Nate Silver became a political rock star this week when he correctly projected the outcome of the presidential election in all 50 states. It injected statistics and data analysis into discussions rarely seen before.
That applies to basketball, too, which has been behind Major League baseball in accepting advanced statistics. Stats like John Hollinger's Player Efficiency Rating (or PER for short) have been around for about a decade now, but baseball has been years ahead of the NBA in terms of advanced metrics and applying math to sport.
That is changing, however, in front offices across the country including places like Houston, Boston and Cleveland. Perhaps no general manager in the NBA relies on advanced statistics more than the Houston Rockets' Daryl Morey, who is now turning to Wall Street to fill openings in his basketball operations department.
Already the chair of the MIT Sloan Sports Analytics Conference, which was created to promote analytics in sports, Morey told Bloomberg News recently he has received more than 1,100 resumes for openings as an analyst and an intern. About 20 percent of those are from people in finance.
"Wall Street folks are great at forecasting, at using objective evidence in decision making," Morey told Bloomberg. "And they're often overworked and miserable. The smart ones figure out it might not be worth it."
Morey is offering a salary of between $25,000 and $70,000, dependant on the candidate's experience, so certainly it will be a substantial pay cut compared to the most successful Wall Street salaries.
Cavs General Manager Chris Grant is also driven by statistics, just not to the length Morey goes. The Cavs' front office has statistics for seemingly everything, from players drafted in the top five becoming All-Stars to statistics behind teams that draft and develop their own stars as opposed to teams who try to win through free agency.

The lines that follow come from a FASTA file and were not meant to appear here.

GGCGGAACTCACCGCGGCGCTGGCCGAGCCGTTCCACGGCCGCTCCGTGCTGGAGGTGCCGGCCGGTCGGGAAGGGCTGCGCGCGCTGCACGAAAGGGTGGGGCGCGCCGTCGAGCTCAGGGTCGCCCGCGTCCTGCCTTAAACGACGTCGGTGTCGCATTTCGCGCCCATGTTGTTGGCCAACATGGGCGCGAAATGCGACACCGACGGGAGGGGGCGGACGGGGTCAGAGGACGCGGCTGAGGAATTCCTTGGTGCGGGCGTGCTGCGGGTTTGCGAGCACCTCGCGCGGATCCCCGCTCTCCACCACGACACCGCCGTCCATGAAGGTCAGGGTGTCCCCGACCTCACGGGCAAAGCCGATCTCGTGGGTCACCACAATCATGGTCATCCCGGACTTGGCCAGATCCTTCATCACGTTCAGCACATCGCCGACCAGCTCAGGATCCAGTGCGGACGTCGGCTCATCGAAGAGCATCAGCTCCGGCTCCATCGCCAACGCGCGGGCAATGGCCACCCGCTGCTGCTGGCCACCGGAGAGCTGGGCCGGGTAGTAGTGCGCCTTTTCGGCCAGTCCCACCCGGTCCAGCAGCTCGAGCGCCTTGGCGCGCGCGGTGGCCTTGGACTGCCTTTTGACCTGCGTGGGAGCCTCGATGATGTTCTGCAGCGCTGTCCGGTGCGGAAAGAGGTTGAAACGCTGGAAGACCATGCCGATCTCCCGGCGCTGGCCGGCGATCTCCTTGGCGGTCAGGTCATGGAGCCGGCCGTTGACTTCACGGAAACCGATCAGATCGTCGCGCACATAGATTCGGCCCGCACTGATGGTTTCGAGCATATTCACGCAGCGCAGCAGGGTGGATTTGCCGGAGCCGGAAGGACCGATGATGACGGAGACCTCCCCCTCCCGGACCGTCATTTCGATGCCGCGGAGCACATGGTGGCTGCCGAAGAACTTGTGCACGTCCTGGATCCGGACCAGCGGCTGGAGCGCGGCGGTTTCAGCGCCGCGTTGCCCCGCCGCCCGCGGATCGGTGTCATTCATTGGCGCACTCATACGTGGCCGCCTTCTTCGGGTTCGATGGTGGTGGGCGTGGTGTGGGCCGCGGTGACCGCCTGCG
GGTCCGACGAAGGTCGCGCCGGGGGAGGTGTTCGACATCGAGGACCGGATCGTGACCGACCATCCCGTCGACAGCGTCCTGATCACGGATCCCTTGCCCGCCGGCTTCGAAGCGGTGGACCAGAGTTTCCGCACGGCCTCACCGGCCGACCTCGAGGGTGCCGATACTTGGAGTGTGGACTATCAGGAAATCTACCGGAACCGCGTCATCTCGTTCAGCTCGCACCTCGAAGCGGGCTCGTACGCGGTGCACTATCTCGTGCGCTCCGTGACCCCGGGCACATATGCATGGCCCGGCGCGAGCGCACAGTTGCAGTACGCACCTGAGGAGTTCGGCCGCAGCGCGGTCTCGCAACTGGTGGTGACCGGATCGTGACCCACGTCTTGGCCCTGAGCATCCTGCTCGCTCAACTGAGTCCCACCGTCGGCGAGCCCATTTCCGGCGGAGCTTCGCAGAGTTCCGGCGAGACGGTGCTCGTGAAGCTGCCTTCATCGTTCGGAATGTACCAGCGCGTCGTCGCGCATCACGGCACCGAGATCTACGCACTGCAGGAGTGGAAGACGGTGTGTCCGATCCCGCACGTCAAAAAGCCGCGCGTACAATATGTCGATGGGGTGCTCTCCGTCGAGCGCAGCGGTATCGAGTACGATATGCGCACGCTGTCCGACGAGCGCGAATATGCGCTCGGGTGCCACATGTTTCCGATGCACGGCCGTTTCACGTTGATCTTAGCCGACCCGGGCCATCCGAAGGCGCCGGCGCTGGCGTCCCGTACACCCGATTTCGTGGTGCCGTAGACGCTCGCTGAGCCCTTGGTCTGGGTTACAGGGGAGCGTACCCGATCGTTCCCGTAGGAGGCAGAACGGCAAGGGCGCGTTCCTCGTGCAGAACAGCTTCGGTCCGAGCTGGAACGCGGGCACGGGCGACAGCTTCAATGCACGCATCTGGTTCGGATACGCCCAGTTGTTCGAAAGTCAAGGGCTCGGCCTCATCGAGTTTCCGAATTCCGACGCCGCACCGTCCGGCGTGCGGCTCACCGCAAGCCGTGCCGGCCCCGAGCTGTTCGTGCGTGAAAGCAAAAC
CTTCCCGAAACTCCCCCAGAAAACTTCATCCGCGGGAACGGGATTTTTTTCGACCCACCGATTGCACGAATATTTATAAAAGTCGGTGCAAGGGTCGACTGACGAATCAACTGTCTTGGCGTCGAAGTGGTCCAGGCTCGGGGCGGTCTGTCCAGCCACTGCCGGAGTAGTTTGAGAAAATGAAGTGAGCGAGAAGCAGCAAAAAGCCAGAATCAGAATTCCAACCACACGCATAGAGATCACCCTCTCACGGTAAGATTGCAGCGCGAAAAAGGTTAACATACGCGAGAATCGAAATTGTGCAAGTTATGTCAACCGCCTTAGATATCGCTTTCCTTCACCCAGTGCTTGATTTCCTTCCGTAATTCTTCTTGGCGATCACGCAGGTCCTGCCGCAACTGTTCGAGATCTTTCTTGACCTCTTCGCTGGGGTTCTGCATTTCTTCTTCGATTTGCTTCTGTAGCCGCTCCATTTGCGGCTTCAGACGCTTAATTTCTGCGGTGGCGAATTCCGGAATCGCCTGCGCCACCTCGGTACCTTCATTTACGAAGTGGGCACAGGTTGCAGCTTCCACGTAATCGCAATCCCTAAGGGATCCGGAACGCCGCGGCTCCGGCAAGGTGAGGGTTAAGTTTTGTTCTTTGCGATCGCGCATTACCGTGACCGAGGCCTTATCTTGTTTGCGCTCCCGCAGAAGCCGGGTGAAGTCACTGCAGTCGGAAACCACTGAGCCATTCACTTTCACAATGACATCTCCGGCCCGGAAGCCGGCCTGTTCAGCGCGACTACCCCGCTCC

They have reams and reams of statistics on the draft, which is how they discovered their selection of Kyrie Irving made history - no other player had ever been drafted No. 1 overall in any sport after playing so little (303 minutes) the previous season.
As for metrics such as Hollinger's PER, which deduces a player's overall contribution into one quantifiable number, or the trending interest in Bayes' Theory, those combine to create just one aspect the organization uses in evaluating players.
Another part of the formula is the eyes and guts test. That's what older coaches and scouts around the league tend to gravitate toward - the information they know and can see with their own eyes.
"I'm still so old school, I don't put a whole lot of stock into it," Cavs coach Byron Scott said. "I really like what I see on the basketball court."
When he coached in New Orleans, Scott was infuriated when General Manager Jeff Bower traded away his starting shooting guard, Rasual Butler, for a second-round pick and replaced him with Morris Peterson. When Scott asked for an explanation, he was told the two players had similar numbers.